When interrupt requests can appear at an arbitrary rate, there is the possibility of overflowing the stack, even with an external interrupt controller:
When the ZPU is in the process of leaving an interrupt service routine, it first has to acknowledge the serviced interrupt at the interrupt controller. This should be the last C statement in _zpu_interrupt(). When execution reaches the end of _zpu_interrupt(), roughly the following assembler code is executed (this is taken from the assembler output of the compiled _zpu_interrupt() function in our project):
store storesp storesp storesp im pushapadd popsp poppc
The last poppc causes the execution to jump back into crt0 code, where the _zpu_interrupt() function was called. From there, another poppc causes execution to return to the code executed before the interrupt request happened and execution jsr'ed into _zpu_interrupt().
When an interrupt request happens after the interrupt controller has been told that servicing the interrupt request is ended, but before the final poppc from crt0, then execution jumps to the interrupt vector code in crt0 etc.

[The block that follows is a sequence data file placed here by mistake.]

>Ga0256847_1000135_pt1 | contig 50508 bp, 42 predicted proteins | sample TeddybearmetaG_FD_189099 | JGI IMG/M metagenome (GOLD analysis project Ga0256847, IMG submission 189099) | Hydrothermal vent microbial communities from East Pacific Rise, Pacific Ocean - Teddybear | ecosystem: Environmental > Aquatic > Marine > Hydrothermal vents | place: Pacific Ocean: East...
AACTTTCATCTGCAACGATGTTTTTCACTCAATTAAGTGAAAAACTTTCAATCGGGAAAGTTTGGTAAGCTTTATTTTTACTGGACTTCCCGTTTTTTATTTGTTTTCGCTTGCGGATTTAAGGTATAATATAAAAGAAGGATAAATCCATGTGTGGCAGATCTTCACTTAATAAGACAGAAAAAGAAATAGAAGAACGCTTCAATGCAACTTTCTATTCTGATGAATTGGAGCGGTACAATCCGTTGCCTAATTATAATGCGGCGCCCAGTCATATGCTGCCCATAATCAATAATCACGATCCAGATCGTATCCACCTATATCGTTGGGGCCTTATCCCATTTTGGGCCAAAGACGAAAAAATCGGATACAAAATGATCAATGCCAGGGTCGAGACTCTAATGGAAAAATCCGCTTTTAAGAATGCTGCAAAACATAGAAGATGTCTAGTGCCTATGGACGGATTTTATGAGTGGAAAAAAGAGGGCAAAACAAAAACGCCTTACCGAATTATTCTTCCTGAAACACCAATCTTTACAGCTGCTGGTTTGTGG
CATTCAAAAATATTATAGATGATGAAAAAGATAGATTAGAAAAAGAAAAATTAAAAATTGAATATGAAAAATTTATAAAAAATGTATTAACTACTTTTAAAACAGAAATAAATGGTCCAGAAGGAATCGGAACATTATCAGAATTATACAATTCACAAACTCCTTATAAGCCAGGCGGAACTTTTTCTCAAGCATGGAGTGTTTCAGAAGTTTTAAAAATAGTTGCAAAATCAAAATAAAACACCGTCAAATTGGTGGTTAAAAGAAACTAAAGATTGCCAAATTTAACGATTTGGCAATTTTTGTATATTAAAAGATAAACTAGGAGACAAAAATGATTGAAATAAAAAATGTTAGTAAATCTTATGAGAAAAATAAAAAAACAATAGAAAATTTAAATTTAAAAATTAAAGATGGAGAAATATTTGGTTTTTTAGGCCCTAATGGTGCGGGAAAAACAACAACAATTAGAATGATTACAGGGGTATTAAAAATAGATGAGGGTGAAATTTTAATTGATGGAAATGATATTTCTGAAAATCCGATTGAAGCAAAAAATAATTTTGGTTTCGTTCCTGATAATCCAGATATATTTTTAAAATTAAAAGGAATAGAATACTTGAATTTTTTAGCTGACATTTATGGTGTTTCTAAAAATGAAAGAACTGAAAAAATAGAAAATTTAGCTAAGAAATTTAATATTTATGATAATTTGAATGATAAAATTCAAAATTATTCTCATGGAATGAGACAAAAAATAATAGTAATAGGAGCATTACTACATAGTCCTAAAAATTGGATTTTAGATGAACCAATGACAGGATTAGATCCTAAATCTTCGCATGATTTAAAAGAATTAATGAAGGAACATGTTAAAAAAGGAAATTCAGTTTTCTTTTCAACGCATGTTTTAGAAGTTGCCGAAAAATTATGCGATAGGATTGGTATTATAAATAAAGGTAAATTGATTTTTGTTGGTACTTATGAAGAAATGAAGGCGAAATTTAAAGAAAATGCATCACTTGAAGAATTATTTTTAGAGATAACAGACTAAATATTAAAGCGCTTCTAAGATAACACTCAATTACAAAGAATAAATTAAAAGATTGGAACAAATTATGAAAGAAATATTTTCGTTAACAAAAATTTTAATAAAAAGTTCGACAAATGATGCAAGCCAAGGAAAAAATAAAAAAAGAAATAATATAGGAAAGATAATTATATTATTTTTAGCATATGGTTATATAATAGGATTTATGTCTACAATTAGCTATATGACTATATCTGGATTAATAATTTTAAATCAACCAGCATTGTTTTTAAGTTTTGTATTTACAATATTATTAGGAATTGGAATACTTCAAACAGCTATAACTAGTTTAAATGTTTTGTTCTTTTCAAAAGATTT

If the interrupt request frequency is high enough (misconfigured timer, demanding hardware), a stack overflow is the cause.
We investigated several options, including delaying the next interrupt request for several cycles inside the interrupt controller, but since the memory subsystem can cause the ZPU to need any number of cycles for one instruction, this is infeasible without status information from the ZPU to the interrupt controller.
What we did then was add another instruction to the ZPU, namely "Return from Interrupt". It duplicates functionality of poppc, but in addition, it resets the inInterrupt flag. Also, this new instruction is now the ONLY way to reset the inInterrupt flag.
To support this, we had to patch crt0.S to insert our new opcode via a .byte statement instead the poppc. It would be great if the instruction can be added to the ZPU and the toolchain, maybe as an emulated opcode with a fallback in crt0 for cores which do not support the instruction.